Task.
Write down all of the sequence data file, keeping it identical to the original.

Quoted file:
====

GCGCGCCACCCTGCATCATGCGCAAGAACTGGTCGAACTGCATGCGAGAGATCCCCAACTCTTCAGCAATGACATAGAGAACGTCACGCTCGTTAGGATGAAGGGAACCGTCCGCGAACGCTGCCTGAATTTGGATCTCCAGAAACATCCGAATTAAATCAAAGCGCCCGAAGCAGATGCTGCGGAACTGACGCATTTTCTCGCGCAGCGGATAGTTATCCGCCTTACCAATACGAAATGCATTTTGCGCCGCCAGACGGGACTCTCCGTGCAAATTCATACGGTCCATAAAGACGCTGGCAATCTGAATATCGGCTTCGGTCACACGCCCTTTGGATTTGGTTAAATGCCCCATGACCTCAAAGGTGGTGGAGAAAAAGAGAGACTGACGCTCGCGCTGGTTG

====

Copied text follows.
GCGCGCCACCCTGCATCATGCGCAAGAACTGGTCGAACTGCATGCGAGAGATCCCCAACTCTTCAGCAATGACATAGAGAACGTCACGCTCGTTAGGATGAAGGGAACCGTCCGCGAACGCTGCCTGAATTTGGATCTCCAGAAACATCCGAATTAAATCAAAGCGCCCGAAGCAGATGCTGCGGAACTGACGCATTTTCTCGCGCAGCGGATAGTTATCCGCCTTACCAATACGAAATGCATTTTGCGCCGCCAGACGGGACTCTCCGTGCAAATTCATACGGTCCATAAAGACGCTGGCAATCTGAATATCGGCTTCGGTCACACGCCCTTTGGATTTGGTTAAATGCCCCATGACCTCAAAGGTGGTGGAGAAAAAGAGAGACTGACGCTCGCGCTGGTTG